Massachusetts College of Art and Design is the oldest art school in Boston, but its library is even older than the college itself.

In 1871 the Massachusetts Board of Education created a "traveling museum." Plaster casts, drawings, paintings, and art books were transported by horse-drawn wagons to towns across the state. The purpose was to spread art knowledge throughout the citizenry. It was the first collection of visual reference materials in the United States created to support public art education.

The rigors of travel damaged the collection. Within a year the need for its safe storage became an arguing point for founding a state art school. Although we can’t be certain if this was a deciding factor, in 1873 the legislature did create Massachusetts Normal Art School (now called Massachusetts College of Art and Design), and the traveling collection did indeed come to rest under its roof.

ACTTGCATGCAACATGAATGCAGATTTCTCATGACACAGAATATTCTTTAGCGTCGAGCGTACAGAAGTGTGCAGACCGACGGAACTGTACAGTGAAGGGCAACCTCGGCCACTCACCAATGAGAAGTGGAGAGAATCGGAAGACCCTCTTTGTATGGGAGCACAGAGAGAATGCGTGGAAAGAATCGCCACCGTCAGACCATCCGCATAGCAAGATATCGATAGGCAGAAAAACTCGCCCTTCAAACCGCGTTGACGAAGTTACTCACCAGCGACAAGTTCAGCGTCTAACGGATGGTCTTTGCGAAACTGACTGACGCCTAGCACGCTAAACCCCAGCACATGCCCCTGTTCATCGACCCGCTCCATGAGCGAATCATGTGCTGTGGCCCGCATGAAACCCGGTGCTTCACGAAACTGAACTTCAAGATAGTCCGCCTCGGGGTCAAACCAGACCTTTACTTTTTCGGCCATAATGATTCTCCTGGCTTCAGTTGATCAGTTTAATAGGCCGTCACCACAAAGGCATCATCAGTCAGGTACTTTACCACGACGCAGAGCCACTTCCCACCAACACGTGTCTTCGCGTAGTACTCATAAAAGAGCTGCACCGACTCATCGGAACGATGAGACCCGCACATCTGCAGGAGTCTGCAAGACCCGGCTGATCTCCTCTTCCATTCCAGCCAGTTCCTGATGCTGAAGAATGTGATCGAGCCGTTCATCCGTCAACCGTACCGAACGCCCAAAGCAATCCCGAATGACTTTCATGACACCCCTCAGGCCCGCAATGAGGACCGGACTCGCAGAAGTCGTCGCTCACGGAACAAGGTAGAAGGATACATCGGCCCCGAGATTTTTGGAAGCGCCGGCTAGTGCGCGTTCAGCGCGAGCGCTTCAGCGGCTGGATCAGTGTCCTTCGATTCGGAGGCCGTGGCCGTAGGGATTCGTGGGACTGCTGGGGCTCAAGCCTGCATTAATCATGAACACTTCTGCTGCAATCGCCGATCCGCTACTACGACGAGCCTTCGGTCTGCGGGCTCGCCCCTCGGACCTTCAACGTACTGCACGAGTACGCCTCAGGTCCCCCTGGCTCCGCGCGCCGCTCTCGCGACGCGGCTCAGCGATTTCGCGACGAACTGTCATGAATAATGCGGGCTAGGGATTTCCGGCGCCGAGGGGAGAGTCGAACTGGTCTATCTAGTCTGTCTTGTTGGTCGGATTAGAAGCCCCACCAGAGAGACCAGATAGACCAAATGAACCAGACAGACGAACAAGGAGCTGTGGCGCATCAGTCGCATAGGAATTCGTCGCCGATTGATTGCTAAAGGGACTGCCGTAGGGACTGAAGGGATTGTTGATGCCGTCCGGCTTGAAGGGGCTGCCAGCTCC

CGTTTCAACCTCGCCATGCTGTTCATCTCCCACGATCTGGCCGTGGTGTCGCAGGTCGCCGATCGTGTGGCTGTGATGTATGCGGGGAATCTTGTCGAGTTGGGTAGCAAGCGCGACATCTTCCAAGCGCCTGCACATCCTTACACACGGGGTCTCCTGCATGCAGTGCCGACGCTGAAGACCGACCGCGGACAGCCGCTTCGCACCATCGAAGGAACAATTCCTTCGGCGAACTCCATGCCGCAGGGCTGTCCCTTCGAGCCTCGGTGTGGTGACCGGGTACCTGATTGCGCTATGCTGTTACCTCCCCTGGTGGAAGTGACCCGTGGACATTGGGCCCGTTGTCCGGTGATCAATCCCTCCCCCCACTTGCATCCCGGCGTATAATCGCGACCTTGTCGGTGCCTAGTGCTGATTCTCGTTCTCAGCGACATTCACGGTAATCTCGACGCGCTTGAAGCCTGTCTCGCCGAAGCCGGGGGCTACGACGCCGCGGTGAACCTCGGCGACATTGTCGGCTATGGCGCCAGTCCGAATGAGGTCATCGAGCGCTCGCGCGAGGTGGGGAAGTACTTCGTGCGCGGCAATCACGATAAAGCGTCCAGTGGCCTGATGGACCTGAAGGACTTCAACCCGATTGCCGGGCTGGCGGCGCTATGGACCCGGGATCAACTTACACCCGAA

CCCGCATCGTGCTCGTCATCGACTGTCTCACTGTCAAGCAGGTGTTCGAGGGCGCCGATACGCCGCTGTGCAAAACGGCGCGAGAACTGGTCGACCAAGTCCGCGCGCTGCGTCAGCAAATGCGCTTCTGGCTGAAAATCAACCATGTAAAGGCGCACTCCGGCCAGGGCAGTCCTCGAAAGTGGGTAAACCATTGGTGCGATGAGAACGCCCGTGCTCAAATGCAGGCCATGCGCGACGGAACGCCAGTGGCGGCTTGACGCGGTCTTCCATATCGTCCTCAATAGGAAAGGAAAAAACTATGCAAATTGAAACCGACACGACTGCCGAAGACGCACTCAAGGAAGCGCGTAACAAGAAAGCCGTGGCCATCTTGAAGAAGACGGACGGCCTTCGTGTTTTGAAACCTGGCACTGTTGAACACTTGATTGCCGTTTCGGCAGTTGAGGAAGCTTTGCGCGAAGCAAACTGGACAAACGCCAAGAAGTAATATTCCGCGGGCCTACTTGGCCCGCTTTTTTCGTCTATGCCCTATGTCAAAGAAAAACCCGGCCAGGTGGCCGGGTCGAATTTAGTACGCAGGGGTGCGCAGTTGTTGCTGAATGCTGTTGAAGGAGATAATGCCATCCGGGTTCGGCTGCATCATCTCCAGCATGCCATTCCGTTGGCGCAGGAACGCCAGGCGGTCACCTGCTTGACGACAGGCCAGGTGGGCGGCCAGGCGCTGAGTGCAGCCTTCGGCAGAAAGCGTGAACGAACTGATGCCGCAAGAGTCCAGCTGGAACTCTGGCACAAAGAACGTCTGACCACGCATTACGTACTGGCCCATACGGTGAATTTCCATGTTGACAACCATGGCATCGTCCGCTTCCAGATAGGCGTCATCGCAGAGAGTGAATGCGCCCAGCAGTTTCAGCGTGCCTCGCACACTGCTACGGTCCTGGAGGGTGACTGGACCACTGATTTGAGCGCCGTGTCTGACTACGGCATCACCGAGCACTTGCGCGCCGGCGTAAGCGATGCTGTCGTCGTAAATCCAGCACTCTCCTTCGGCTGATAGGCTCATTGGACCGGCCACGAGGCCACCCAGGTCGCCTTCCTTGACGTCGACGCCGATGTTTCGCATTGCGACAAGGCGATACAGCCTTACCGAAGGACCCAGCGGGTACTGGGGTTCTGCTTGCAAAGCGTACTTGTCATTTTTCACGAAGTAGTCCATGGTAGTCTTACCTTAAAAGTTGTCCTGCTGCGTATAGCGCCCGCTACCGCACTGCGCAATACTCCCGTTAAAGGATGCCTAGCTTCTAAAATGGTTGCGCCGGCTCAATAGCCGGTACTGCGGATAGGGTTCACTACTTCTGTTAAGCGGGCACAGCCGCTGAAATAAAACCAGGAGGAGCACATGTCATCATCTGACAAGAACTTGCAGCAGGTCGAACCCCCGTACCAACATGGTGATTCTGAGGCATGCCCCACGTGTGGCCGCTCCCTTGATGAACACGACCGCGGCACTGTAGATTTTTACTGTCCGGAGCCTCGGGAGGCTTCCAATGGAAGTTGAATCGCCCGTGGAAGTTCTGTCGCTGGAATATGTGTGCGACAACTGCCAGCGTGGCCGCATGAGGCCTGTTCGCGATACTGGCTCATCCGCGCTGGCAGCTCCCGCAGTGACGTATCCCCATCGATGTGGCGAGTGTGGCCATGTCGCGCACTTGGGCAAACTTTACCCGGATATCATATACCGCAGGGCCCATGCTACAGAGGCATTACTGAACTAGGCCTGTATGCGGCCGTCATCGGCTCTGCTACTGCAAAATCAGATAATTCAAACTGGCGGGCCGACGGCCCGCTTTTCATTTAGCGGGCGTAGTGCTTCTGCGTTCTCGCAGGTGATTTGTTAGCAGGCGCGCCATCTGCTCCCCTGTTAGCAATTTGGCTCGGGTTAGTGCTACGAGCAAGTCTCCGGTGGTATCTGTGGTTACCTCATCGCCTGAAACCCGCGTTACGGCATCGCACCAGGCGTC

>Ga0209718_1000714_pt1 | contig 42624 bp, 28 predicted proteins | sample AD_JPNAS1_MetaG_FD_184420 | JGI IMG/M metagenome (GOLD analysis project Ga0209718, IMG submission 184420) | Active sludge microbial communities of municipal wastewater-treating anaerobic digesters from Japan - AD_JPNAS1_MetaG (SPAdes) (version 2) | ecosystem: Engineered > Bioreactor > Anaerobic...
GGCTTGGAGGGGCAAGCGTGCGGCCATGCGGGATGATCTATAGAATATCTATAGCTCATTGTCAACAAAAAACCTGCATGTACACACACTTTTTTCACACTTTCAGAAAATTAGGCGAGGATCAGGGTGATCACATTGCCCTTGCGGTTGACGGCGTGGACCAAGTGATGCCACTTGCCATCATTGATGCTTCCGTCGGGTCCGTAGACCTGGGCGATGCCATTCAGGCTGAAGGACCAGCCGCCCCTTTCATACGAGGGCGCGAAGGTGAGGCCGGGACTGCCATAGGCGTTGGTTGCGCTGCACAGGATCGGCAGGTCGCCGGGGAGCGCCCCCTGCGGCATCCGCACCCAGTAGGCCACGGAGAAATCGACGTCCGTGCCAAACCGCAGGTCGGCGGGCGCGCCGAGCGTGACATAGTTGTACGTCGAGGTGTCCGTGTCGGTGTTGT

As MassArt developed, and the field of art education evolved, the collectionalso grew and developed:  more books were acquired, and then journals, slides, films, videos, and digital images. In 1988, the library was named for the late Morton R. Godine, a Vice President and Trustee of the college. This exhibit celebrates the library’s 133 years of democratizing access to art and design information. Unlike the treasures in some libraries, the Godine’s most valuable books and portfolios are worn and spattered. They’re used heavily to support research conducted with paint, clay, wood, plaster, furnaces, and kilns, as well as with pencils, paper, and keyboards.